Gentry on the Temple in Rev 11
You are correct in stating my view regarding the Temple in Rev 11. And you
are also correct in pointing out that the Temple reference is doing "two things
at the same time." The reasons I hold to this double image from the Temple are
as follows (excuse brevity; I am very busy):
1. John is prone to double-meaning images. For instance, most commentators
(the majority, perhaps) see the Beast as representing an individual in some
texts and as a generic image of the Empire as a whole in other contexts.
Furthermore, in Rev 17:9-10 the seven heads of the beast mean two things, kings and
mountains. The image of the Lamb is one of suffering and death, as well as
victory and life. Many commentators (not me, though) view the 144,000 as also being
the "great multitude no man can number." The bowls appear to restate
(recapitulate) the trumpets. Etc., etc.
2. Johannine literature more broadly appears to employ double meanings, as
many commentators note (e.g., Leon Morris on The Gospel of John). For instance,
in Jn 2 Jesus' comment about "destroy this Temple" alludes to the Herodian
Temple but also signifies his own body (as many commentators note). In Jn 3
Jesus' statement that man must be born anothen (Gk) means both: both "born again"
and "born from above." Jesus' being "raised up" in Jn 12 refers to both his
resurrection and his ascension. Etc., etc.
3. John specifically sets up his reader for seeing a distinction within the
Temple: He mentions two destinies, one for the inner (naos) Temple and the
other for the outer courts (aule). He is hinting at a double-significance that
leads on the one hand to preservation and on the other to destruction.
4. The Temple itself contained a double significance: It is an earthly place
of worship; but it also a mirror of the heavenly Temple above. The temporal
and the eternal meet in the Temple.
5. G. K. Beale and other prominent Revelation scholars frequently speak of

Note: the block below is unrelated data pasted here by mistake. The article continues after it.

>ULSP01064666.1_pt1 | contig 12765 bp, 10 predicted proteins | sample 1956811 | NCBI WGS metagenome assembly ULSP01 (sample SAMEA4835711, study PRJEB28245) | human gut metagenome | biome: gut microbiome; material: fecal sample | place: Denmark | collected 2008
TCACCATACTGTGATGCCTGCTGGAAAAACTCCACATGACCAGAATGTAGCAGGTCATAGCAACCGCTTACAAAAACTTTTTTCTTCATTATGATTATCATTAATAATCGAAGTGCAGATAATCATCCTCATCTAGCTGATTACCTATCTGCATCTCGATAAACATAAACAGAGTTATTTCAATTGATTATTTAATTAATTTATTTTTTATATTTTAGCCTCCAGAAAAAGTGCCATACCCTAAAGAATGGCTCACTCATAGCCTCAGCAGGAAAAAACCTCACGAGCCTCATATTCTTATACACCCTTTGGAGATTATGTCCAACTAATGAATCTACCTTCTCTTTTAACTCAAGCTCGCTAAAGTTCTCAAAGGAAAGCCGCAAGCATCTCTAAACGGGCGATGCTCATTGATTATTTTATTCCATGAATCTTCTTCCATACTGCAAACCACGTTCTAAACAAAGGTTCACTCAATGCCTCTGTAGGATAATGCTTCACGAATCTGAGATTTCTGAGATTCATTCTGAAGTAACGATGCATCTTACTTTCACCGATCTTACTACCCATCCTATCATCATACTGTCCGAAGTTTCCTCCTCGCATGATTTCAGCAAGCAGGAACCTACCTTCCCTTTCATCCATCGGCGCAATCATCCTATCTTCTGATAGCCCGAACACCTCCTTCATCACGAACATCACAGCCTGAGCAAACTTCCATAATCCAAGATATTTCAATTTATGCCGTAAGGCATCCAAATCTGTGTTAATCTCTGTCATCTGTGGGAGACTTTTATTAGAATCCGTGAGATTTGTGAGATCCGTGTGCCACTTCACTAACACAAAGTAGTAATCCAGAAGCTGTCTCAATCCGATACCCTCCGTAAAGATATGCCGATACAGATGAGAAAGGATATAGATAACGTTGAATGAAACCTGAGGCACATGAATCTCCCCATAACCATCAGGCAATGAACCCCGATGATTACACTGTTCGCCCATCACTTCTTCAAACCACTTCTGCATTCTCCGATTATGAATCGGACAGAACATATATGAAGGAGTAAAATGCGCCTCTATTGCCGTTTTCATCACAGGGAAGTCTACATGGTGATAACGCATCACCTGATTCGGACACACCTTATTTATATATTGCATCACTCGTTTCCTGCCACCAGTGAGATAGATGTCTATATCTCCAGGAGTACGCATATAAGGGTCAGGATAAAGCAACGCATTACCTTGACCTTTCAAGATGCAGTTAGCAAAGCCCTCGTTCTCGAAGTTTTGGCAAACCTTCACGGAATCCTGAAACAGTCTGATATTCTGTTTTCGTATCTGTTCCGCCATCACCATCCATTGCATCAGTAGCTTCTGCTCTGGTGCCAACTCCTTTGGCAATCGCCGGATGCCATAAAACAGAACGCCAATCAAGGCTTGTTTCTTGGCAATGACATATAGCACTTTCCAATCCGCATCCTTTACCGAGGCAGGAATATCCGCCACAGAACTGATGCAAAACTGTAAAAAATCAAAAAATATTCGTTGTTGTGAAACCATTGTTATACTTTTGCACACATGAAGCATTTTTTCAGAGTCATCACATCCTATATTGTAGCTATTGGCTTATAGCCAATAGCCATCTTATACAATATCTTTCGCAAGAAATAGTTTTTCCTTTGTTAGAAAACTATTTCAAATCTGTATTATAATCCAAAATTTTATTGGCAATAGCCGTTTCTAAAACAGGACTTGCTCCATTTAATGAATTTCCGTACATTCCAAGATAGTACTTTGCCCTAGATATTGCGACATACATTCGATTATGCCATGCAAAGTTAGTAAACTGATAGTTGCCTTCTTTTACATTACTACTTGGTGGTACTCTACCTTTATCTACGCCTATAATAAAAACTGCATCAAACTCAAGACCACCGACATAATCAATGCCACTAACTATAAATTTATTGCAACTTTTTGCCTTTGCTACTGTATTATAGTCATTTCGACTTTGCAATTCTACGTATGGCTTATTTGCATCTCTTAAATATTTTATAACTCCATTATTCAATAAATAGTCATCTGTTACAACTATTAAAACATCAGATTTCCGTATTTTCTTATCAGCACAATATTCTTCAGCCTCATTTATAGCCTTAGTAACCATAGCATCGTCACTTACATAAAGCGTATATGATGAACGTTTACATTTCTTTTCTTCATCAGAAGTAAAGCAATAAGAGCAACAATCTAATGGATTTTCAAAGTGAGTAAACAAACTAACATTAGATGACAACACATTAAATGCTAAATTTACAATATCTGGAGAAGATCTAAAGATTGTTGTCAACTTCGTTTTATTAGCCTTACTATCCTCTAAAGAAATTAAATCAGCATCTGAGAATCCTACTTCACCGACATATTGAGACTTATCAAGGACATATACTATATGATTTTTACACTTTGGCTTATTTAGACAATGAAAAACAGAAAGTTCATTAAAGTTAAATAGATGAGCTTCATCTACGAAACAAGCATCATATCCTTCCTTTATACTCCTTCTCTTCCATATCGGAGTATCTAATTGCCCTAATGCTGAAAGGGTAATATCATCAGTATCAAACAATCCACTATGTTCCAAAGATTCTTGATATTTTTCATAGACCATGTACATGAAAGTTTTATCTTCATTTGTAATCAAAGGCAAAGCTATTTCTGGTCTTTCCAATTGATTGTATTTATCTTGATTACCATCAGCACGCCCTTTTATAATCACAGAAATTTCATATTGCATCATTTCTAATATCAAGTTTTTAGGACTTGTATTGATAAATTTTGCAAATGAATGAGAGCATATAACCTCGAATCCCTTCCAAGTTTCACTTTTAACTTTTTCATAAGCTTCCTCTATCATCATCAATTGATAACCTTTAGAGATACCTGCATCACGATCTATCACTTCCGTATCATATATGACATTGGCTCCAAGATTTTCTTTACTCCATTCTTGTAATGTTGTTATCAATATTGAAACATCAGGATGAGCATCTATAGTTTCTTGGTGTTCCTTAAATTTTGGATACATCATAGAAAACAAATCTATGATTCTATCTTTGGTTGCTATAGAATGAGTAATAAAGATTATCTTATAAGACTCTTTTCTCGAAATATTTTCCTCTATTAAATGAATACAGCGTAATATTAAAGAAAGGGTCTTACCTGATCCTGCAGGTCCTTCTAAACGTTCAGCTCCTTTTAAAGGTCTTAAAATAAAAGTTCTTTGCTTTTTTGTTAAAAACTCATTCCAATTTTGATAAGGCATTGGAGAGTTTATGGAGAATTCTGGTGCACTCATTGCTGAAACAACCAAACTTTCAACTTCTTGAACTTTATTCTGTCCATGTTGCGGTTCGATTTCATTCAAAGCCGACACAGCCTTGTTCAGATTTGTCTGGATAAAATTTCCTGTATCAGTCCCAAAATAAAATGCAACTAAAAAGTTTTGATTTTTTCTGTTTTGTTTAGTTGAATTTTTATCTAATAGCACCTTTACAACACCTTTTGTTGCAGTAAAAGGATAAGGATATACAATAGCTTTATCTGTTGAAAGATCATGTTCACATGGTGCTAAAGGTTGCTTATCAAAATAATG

double meanings in Revelation.
You also write: " IF John wrote Rev 11 'before Jerusalem fell' and the "most
natural interpretation" would indicate...." In response, I would note that the
"most natural interpretation" is not always the way to go in Revelation,
hence John's occasional need of an interpreting angel. Especially notice the seven
heads as kings and mountains. In fact, the "most natural" image of a lamb is
not of a mighty conqueror.
Though you "seriously" doubt the utility of Rev 11 for the early date, this
position has been and is still being held by many competent scholars, beginning
with Lightfoot, Westcott, Hort, Torrey and others. I would not argue the
ENTIRE case for the early date on this ONE datum. But when considered in
conjunction with a host of tributary arguments, I am persuaded Revelation was written
while Nero was alive.
Unfortunately, I have some contract deadlines rushing toward me.
Consequently, I probably will not be able to respond to any further comments. Though I
hope to read them!
Kenneth L. Gentry, Jr., Th.M., Th.D.
Director, GoodBirth Ministries
<A HREF="www.goodbirthministries.com">GoodBirth Ministries</A>
"Serious Studies for Serious Christians"
Revelation Commentary Project
If you would like to give toward funding my research on
Revelation please go to <A HREF="www.KennethGentry.Com">KennethGentry.Com</A> then click
on "Revelation Commentary Project."
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